Nevertheless, the sale of medication over the Internet raises many issues concerning product control and safety. It also challenges the contractual nature and legal responsibilities of the traditional doctor-patient relationship. In most countries drug companies are required to have an official product licence which determines the conditions of sale–such as prescription only versus over the counter. Government drug regulation and safety control bodies alert health authorities and doctors if a drug is found to have dangerous side effects. Doctors are also professionally and legally responsible for informing their patients on the potential adverse effects of a given treatment. Although the prescription of a drug may often seem banal or even redundant, every act of prescription engages the legal responsibility of many players.

The sale of medication over the Internet bypasses much of this control. Patients who purchase medication on the Internet may not know where or by which firm the drugs are manufactured and may lack access to legal recourse if something goes wrong.

Of course, in many countries with socialised medicine, it is not in a patient’s financial interest to buy drugs on the Internet since prescribed medicines are paid for or subsidised by the state. In the US, however, where medication costs can be very high and where many people have limited insurance, there is a real incentive to buying prescription drugs on the Internet if the price seems right.

Another complication relates to advertising. Health websites are hugely popular, and drug companies use the Internet to advertise directly to potential customers/patients. This practice has become very popular in the US but is illegal in countries such as France. Yet the global Internet escapes these national restrictions.

Internet medicine clearly appeals to particular groups of people. Many young people, particularly mobile urban professionals, are not “signed up” with a doctor and tend to use walk-in clinics or emergency services in the event of illness. Telemedicine or online consultation also attracts such people as they already spend much of their time online. Furthermore, as a result of the global nature of the Internet, people can, for a fee, consult a doctor online who is based in another country.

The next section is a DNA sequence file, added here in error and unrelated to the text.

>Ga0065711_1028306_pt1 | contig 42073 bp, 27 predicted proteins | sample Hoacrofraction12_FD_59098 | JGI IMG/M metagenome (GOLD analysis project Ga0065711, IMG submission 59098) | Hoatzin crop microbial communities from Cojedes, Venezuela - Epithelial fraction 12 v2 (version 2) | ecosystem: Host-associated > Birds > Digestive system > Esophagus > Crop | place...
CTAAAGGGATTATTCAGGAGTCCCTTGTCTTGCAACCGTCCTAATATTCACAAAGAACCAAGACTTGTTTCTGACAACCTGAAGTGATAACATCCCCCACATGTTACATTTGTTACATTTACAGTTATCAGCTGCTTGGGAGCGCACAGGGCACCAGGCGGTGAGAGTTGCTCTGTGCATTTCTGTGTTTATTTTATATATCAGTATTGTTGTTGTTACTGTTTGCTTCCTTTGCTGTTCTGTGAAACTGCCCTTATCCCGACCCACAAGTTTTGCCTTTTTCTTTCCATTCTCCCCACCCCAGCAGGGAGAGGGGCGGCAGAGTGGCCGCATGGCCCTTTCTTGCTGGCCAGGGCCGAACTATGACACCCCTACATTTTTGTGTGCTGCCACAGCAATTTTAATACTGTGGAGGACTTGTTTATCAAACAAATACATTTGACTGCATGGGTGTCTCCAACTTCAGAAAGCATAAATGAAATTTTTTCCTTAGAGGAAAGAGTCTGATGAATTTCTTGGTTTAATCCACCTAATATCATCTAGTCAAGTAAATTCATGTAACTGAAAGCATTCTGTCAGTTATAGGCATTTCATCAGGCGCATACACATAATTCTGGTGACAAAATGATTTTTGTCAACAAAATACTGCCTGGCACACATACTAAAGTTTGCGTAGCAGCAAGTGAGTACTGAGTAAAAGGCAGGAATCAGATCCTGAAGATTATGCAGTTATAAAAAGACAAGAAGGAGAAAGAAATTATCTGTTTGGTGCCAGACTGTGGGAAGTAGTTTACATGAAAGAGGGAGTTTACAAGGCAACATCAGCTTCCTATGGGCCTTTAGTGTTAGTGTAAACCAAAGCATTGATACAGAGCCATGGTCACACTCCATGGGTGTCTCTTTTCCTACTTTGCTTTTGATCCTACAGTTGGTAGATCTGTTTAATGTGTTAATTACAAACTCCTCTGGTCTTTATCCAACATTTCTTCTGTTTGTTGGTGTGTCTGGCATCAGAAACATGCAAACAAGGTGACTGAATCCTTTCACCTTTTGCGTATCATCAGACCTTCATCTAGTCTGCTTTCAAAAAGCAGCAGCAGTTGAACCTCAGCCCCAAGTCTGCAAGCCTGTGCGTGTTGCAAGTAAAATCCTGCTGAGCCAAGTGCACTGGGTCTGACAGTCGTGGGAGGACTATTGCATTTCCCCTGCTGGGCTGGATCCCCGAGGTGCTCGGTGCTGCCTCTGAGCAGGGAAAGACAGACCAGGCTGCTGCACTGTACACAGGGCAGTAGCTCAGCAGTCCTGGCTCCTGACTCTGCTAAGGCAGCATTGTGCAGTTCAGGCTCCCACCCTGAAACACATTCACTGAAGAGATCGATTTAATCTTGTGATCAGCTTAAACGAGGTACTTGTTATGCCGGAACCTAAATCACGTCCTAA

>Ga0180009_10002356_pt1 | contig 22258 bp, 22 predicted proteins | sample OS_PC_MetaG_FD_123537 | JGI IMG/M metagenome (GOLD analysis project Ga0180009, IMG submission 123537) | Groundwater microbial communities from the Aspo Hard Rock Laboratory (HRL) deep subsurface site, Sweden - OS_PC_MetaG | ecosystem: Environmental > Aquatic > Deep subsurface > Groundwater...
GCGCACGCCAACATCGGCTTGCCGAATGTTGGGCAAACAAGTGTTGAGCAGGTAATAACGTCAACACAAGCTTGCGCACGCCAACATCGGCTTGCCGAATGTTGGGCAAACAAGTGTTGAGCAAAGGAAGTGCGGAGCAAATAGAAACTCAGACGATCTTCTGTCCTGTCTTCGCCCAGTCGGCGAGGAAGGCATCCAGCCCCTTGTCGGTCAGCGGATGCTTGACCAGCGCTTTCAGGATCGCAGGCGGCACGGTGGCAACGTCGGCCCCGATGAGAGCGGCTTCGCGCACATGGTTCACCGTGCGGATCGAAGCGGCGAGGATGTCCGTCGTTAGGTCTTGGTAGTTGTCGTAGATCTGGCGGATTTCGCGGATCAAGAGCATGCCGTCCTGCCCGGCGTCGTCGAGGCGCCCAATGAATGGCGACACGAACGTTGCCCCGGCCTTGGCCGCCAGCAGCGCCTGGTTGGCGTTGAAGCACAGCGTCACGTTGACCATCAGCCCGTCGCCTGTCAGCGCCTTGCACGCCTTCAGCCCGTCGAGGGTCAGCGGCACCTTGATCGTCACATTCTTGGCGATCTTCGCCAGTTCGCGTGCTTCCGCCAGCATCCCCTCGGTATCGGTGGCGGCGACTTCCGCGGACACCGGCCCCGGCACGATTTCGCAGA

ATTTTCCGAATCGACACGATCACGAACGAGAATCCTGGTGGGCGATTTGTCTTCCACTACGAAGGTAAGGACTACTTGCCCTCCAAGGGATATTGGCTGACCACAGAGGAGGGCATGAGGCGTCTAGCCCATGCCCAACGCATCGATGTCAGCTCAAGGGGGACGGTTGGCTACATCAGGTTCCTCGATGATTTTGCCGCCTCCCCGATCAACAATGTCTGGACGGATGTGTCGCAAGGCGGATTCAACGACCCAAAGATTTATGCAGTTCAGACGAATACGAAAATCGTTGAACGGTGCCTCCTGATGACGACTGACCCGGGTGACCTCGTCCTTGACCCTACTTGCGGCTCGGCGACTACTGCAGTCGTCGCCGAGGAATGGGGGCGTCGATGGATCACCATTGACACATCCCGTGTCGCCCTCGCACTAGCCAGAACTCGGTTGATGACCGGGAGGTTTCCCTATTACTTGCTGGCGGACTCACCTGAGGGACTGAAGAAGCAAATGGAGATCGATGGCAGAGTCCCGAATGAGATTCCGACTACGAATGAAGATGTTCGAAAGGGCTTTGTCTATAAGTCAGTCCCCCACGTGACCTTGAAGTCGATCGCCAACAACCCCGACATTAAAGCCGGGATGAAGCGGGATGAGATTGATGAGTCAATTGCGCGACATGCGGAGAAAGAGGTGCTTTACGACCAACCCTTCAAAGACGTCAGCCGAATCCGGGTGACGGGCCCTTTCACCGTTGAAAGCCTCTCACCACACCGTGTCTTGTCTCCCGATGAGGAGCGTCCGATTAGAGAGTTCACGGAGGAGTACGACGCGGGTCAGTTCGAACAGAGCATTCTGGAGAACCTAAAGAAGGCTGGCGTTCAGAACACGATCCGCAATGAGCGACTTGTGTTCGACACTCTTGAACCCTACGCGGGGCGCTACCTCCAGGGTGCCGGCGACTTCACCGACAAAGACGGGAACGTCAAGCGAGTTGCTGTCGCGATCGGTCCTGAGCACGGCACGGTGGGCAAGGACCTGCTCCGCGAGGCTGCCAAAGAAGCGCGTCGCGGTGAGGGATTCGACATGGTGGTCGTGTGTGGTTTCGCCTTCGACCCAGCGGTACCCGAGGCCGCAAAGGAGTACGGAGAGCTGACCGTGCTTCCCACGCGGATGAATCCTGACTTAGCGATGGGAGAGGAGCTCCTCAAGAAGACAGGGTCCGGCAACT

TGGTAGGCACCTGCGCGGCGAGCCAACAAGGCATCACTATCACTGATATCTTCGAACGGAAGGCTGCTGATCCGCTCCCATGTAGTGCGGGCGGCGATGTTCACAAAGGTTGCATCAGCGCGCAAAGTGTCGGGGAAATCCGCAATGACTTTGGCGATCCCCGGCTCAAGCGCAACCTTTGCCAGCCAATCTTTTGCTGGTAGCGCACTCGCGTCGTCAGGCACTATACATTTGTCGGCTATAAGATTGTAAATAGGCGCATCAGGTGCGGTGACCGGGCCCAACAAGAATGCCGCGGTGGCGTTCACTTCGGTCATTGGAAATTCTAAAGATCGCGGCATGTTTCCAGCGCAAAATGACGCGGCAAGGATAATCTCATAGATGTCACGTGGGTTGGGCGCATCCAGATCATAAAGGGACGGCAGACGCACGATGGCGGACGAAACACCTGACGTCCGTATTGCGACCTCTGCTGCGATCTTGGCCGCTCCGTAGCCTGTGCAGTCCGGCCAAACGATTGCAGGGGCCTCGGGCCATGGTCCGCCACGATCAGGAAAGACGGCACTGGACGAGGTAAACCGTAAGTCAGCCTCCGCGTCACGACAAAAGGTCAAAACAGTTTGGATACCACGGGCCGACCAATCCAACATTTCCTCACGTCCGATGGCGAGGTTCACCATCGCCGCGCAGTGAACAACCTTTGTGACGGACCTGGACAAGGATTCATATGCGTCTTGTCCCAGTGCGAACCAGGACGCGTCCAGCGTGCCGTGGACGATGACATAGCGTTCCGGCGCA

In this virtual world the traditional physical examination is not possible and the normal legal and professional constraints regarding confidentiality and responsibility are less readily defined. Healthcare websites are unlikely to replace the traditional office consultation, but they will draw patients who feel their doctors don’t spend enough time explaining things or who would like a second opinion. In fact, the Internet can enable patients to make more informed decisions with their doctors. In addition, patient interaction sites allow individuals to discuss their illnesses with others and to share personal experiences relating to different treatment approaches. There are even sites which allow patients to compare their experiences with different doctors in a given town or city.